The cytotoxic effects of molybdocene dichloride (Cp2MoCl2) were investigated in V79 Chinese hamster lung cells using the micronucleus assay. Cp2MoCl2 produced significant genotoxic damage whereby 0.2 micronuclei/1000 binucleated cells were induced per μM of Cp2MoCl2. Transmission electron microscopic analysis of thin-sectioned cells treated with Cp2MoCl2 (300 μM) showed distinct morphological alterations of the nuclei, condensation of chromatin, and a high incidence of polynucleated cells. Implications for the mechanism of antitumor action of molybdocene dichloride are discussed.

  • (2006) Inglis, Steven; Turner, J; Harding, Margaret
    Journal Article
    Antifreeze proteins (AFPs) and antifreeze glycoproteins (AFGPs), found in the body fluids of many species of polar fish allow them to survive in waters colder than the equilibrium freezing point of their blood and other internal fluids. Despite their structural diversity, all AF(G)Ps kinetically depress the temperature at which ice grows in a noncolligative manner and hence exhibit thermal hysteresis. AF(G)Ps also share the ability to interact with and protect mammalian cells and tissues from hypothermic damage (e.g., improved storage of human blood platelets at low temperatures), and are able to stabilize or disrupt membrane composition during low temperature and freezing stress (e.g., cryoprotectant properties in stabilization of sperm and oocytes). This review will summarize studies of AFPs with phospholipids and plant lipids, proposed mechanisms for inhibition of leakage from membranes, and cryoprotectant studies with biological samples. The major focus will be on the alpha-helical type I antifreeze proteins, and synthetic mutants, that have been most widely studied. For completeness, data on glycoproteins will also be presented. While a number of models to explain stabilization and destabilization of different lipid systems have been proposed, it is currently not possible to predict whether a particular AFP will stabilize or destabilize a given lipid system. Furthermore the relationship between the antifreeze property of thermal hysteresis and membrane stabilization is unknown. This lack of detailed knowledge about how AFPs function in the presence of different types of materials has hampered progress toward the development of antifreezes for cold storage of cells, tissues, and organs.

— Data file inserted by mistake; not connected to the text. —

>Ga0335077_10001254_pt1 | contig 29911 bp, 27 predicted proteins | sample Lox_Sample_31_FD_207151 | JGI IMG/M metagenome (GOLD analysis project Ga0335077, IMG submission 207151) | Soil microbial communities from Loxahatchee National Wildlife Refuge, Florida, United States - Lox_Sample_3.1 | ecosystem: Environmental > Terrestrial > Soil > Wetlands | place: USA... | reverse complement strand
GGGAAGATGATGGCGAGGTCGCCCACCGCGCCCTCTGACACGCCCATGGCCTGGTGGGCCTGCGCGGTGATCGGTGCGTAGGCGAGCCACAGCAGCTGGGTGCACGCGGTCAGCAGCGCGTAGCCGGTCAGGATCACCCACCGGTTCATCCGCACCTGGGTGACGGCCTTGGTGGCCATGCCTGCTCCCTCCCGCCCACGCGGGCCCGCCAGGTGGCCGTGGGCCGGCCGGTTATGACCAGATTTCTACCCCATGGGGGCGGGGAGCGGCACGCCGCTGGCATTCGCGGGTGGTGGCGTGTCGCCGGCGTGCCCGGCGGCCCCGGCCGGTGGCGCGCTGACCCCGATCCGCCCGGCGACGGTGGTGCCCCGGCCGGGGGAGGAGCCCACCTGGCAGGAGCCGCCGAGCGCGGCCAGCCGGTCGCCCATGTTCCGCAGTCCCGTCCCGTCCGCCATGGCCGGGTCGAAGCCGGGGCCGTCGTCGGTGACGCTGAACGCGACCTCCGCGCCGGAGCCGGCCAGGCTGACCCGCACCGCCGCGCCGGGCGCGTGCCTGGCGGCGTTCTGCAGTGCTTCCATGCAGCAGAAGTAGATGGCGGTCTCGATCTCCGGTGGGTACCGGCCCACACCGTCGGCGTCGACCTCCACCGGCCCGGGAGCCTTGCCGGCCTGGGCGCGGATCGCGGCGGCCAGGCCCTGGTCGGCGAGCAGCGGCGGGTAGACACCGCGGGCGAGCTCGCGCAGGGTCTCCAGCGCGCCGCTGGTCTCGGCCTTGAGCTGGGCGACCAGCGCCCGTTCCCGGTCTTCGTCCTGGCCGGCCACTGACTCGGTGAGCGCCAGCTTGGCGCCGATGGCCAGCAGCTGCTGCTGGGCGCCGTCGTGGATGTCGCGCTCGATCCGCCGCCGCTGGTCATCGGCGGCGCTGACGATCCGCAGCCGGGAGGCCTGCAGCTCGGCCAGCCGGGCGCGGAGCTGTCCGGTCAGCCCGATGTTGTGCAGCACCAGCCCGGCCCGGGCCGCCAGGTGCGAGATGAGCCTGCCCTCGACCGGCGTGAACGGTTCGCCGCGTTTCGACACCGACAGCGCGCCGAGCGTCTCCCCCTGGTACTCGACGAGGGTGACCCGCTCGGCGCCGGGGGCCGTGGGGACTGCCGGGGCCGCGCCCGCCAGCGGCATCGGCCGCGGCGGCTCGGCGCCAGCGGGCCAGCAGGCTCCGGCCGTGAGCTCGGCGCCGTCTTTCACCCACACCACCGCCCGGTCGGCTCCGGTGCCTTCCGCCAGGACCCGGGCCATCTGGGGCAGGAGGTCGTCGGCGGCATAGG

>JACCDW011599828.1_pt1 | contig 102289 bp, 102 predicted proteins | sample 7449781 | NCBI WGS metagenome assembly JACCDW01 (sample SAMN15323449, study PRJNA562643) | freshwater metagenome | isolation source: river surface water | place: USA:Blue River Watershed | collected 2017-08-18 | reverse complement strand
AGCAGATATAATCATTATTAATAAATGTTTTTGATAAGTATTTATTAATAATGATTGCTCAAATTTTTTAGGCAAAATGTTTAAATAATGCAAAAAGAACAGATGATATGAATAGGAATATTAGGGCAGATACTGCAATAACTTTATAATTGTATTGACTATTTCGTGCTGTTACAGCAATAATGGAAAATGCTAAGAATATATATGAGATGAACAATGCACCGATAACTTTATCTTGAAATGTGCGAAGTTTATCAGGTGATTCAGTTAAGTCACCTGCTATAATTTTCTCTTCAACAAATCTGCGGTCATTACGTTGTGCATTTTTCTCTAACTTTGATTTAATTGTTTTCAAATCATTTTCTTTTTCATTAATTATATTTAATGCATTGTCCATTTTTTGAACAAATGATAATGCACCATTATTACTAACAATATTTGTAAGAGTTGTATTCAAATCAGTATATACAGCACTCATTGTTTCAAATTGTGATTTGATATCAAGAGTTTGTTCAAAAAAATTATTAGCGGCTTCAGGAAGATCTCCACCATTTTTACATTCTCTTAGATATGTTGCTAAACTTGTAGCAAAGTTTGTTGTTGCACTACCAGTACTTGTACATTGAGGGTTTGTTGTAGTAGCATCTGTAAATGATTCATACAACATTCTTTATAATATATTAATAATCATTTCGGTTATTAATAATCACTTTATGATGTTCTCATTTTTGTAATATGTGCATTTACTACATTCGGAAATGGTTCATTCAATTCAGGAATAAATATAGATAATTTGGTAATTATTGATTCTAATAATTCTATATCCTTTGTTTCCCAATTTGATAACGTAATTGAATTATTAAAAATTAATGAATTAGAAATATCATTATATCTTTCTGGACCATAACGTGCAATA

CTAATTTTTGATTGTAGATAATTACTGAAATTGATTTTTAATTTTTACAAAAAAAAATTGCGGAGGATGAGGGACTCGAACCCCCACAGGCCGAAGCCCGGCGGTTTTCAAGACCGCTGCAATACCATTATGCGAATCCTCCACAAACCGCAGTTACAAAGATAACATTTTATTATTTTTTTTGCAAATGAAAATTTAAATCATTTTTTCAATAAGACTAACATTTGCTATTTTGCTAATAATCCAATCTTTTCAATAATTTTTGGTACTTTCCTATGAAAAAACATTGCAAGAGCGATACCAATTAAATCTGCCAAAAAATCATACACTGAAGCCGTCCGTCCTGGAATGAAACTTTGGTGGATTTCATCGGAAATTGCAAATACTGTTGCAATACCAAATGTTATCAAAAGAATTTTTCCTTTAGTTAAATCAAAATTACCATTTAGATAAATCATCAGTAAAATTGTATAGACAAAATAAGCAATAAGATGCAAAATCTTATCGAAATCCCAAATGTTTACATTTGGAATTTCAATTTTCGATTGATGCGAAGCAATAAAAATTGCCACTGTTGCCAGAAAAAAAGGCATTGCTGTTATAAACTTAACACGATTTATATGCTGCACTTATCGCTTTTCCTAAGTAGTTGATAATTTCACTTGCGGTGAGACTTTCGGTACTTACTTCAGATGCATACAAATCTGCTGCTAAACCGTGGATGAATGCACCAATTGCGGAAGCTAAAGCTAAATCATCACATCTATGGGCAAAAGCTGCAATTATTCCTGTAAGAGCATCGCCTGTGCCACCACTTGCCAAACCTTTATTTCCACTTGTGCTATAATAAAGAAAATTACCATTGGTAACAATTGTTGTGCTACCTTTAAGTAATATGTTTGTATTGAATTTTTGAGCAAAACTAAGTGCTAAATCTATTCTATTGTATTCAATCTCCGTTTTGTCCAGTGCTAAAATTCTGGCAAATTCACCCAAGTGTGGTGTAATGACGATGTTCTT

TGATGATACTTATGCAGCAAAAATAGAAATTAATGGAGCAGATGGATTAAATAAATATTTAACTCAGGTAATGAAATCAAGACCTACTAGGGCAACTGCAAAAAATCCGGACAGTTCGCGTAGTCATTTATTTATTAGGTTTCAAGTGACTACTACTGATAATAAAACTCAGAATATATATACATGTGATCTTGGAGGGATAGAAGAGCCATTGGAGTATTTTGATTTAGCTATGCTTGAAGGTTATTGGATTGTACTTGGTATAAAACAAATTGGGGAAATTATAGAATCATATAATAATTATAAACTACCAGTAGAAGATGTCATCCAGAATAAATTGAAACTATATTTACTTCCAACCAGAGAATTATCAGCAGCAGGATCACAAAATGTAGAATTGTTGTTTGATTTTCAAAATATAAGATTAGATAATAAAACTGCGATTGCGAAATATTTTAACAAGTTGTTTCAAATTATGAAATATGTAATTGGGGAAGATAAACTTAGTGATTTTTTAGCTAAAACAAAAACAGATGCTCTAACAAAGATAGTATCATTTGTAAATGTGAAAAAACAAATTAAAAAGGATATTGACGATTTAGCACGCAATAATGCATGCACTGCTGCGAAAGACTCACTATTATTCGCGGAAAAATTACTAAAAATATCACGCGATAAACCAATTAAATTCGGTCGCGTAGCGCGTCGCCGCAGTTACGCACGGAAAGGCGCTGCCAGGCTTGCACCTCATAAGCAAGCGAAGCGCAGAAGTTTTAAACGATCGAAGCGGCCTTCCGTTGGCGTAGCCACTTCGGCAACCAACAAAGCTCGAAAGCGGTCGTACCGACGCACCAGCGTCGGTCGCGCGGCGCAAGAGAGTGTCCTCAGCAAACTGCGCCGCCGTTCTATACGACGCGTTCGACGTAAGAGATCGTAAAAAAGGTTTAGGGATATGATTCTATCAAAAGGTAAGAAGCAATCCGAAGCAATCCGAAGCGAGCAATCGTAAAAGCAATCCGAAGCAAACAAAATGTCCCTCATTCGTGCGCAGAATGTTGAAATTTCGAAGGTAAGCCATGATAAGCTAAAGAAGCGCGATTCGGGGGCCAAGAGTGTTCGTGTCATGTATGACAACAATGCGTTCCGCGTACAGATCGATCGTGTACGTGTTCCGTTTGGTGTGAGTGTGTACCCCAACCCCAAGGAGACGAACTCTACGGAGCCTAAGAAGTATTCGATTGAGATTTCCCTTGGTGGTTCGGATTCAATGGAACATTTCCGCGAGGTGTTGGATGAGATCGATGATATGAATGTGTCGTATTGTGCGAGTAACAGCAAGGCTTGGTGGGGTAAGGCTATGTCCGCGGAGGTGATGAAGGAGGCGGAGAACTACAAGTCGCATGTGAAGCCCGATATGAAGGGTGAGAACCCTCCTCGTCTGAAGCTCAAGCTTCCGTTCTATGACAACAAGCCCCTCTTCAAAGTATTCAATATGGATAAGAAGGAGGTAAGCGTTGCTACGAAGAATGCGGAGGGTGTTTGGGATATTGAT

• (2006) Rendina, L; Harding, Margaret; Lee, Chun-Cheng; Groneman, J; Turner, Peter
    Journal Article
    Ditopic symmetrical bis(pyridyl) ligands incorporating the chiral dibenzobicyclo[b,f][3.3.1]nona-5a,6a-dieiie-6,12-dione cleft have been synthesised and characterised by NMR spectroscopy, mass spectrometry and X-ray crystallography. The ligands, which incorporate pyridyl groups directly connected to the carbocyclic cleft core or via alkyne or phenyl linkers were accessed from palladium-catalysed coupling reactions of 2,8-dibromodibenzobicyclo[b,f][3.3.1]nona-5a,6a-diene-6,12-dione. X-ray crystal analyses show the interplanar angles between the two cleft aromatic rings in these molecules, which range from 97.80(3) to 109.80(4)degrees. (c) 2006 Elsevier Ltd. All rights reserved.